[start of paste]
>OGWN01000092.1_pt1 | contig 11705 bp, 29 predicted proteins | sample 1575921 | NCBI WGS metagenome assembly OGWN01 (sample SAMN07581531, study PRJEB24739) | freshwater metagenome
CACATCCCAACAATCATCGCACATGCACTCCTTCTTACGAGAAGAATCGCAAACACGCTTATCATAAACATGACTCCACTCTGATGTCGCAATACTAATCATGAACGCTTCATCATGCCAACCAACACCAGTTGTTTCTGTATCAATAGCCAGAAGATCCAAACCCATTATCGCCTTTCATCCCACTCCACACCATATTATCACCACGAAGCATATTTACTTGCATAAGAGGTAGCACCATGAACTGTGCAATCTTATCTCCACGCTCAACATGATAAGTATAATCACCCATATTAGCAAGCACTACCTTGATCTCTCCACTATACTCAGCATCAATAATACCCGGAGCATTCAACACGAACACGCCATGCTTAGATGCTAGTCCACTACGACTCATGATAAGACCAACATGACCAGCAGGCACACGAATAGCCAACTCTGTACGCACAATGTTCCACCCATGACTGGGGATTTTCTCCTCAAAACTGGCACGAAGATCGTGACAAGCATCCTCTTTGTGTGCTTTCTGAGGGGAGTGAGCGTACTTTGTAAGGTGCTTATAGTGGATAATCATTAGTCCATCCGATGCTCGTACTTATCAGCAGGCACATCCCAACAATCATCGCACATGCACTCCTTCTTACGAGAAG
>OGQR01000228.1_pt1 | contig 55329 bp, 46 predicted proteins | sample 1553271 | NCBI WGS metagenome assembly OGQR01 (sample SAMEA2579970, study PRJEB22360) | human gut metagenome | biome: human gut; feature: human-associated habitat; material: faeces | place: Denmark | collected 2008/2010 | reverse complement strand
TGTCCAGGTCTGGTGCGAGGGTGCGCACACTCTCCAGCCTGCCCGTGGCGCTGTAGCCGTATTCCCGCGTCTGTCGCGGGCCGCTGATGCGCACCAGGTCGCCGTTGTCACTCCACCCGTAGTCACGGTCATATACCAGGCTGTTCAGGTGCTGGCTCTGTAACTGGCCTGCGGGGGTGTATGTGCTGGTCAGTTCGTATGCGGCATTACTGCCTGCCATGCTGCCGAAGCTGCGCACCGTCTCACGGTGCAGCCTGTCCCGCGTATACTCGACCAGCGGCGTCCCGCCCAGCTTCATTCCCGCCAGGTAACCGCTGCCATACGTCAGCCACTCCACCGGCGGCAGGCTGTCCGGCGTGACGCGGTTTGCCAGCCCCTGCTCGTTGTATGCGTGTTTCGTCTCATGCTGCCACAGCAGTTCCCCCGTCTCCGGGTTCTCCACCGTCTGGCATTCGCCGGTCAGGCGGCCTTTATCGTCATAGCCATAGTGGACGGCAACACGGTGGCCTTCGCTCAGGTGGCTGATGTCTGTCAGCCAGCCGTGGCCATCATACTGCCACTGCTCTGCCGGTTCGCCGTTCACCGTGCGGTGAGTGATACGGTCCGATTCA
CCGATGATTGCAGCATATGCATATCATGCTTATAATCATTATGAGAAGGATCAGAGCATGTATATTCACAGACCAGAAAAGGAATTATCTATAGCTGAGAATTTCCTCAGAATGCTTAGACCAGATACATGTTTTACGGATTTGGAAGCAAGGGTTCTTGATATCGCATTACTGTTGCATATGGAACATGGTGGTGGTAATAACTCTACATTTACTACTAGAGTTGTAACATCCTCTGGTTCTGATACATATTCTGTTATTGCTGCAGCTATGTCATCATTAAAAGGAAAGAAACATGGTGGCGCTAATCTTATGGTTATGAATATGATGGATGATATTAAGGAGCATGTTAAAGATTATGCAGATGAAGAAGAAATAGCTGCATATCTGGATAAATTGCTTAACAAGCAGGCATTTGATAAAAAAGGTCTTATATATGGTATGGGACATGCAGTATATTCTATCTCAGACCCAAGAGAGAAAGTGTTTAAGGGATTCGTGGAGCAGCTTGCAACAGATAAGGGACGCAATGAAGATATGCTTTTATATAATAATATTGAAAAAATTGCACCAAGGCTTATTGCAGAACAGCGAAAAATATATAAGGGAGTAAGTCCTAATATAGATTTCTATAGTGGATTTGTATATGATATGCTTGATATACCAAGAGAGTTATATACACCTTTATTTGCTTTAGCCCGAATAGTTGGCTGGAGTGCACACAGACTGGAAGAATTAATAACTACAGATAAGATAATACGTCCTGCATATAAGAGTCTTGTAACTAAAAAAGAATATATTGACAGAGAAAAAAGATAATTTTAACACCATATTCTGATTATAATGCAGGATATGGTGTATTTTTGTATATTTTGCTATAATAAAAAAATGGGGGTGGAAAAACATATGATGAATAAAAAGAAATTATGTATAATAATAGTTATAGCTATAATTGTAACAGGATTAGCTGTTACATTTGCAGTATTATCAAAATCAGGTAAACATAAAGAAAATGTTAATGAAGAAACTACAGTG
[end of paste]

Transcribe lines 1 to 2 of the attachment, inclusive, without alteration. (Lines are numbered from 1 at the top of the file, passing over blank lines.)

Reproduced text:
>OGWN01000092.1_pt1 | contig 11705 bp, 29 predicted proteins | sample 1575921 | NCBI WGS metagenome assembly OGWN01 (sample SAMN07581531, study PRJEB24739) | freshwater metagenome
CACATCCCAACAATCATCGCACATGCACTCCTTCTTACGAGAAGAATCGCAAACACGCTTATCATAAACATGACTCCACTCTGATGTCGCAATACTAATCATGAACGCTTCATCATGCCAACCAACACCAGTTGTTTCTGTATCAATAGCCAGAAGATCCAAACCCATTATCGCCTTTCATCCCACTCCACACCATATTATCACCACGAAGCATATTTACTTGCATAAGAGGTAGCACCATGAACTGTGCAATCTTATCTCCACGCTCAACATGATAAGTATAATCACCCATATTAGCAAGCACTACCTTGATCTCTCCACTATACTCAGCATCAATAATACCCGGAGCATTCAACACGAACACGCCATGCTTAGATGCTAGTCCACTACGACTCATGATAAGACCAACATGACCAGCAGGCACACGAATAGCCAACTCTGTACGCACAATGTTCCACCCATGACTGGGGATTTTCTCCTCAAAACTGGCACGAAGATCGTGACAAGCATCCTCTTTGTGTGCTTTCTGAGGGGAGTGAGCGTACTTTGTAAGGTGCTTATAGTGGATAATCATTAGTCCATCCGATGCTCGTACTTATCAGCAGGCACATCCCAACAATCATCGCACATGCACTCCTTCTTACGAGAAG